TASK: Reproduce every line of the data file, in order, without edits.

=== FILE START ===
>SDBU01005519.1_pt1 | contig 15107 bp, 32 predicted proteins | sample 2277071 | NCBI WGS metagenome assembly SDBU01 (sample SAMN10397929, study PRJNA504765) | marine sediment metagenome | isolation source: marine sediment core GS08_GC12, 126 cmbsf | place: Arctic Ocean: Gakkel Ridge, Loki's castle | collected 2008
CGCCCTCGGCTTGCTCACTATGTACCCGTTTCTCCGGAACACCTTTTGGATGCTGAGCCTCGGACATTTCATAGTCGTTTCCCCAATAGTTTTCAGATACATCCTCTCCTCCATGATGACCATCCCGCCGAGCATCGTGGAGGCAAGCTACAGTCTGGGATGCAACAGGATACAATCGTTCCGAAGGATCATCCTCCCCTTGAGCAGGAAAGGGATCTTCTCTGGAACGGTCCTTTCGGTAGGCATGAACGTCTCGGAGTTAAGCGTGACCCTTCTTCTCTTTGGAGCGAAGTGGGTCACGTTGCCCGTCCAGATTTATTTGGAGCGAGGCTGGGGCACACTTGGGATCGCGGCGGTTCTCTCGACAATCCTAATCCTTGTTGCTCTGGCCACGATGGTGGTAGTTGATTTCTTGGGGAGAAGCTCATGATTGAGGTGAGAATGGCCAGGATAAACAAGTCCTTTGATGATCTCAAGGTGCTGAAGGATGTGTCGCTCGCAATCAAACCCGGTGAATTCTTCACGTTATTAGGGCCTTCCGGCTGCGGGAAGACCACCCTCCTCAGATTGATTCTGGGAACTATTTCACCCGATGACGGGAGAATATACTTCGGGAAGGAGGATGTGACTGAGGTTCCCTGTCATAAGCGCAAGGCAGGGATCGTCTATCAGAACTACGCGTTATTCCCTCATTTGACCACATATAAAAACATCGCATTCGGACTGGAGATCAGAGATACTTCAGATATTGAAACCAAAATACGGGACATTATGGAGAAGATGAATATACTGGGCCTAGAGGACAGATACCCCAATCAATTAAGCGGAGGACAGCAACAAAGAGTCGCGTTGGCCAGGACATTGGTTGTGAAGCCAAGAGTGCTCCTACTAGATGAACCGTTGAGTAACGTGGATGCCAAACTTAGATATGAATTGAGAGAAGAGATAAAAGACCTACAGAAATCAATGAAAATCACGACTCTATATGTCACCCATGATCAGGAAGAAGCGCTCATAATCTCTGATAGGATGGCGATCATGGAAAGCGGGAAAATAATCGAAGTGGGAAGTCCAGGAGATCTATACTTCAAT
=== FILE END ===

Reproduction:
>SDBU01005519.1_pt1 | contig 15107 bp, 32 predicted proteins | sample 2277071 | NCBI WGS metagenome assembly SDBU01 (sample SAMN10397929, study PRJNA504765) | marine sediment metagenome | isolation source: marine sediment core GS08_GC12, 126 cmbsf | place: Arctic Ocean: Gakkel Ridge, Loki's castle | collected 2008
CGCCCTCGGCTTGCTCACTATGTACCCGTTTCTCCGGAACACCTTTTGGATGCTGAGCCTCGGACATTTCATAGTCGTTTCCCCAATAGTTTTCAGATACATCCTCTCCTCCATGATGACCATCCCGCCGAGCATCGTGGAGGCAAGCTACAGTCTGGGATGCAACAGGATACAATCGTTCCGAAGGATCATCCTCCCCTTGAGCAGGAAAGGGATCTTCTCTGGAACGGTCCTTTCGGTAGGCATGAACGTCTCGGAGTTAAGCGTGACCCTTCTTCTCTTTGGAGCGAAGTGGGTCACGTTGCCCGTCCAGATTTATTTGGAGCGAGGCTGGGGCACACTTGGGATCGCGGCGGTTCTCTCGACAATCCTAATCCTTGTTGCTCTGGCCACGATGGTGGTAGTTGATTTCTTGGGGAGAAGCTCATGATTGAGGTGAGAATGGCCAGGATAAACAAGTCCTTTGATGATCTCAAGGTGCTGAAGGATGTGTCGCTCGCAATCAAACCCGGTGAATTCTTCACGTTATTAGGGCCTTCCGGCTGCGGGAAGACCACCCTCCTCAGATTGATTCTGGGAACTATTTCACCCGATGACGGGAGAATATACTTCGGGAAGGAGGATGTGACTGAGGTTCCCTGTCATAAGCGCAAGGCAGGGATCGTCTATCAGAACTACGCGTTATTCCCTCATTTGACCACATATAAAAACATCGCATTCGGACTGGAGATCAGAGATACTTCAGATATTGAAACCAAAATACGGGACATTATGGAGAAGATGAATATACTGGGCCTAGAGGACAGATACCCCAATCAATTAAGCGGAGGACAGCAACAAAGAGTCGCGTTGGCCAGGACATTGGTTGTGAAGCCAAGAGTGCTCCTACTAGATGAACCGTTGAGTAACGTGGATGCCAAACTTAGATATGAATTGAGAGAAGAGATAAAAGACCTACAGAAATCAATGAAAATCACGACTCTATATGTCACCCATGATCAGGAAGAAGCGCTCATAATCTCTGATAGGATGGCGATCATGGAAAGCGGGAAAATAATCGAAGTGGGAAGTCCAGGAGATCTATACTTCAAT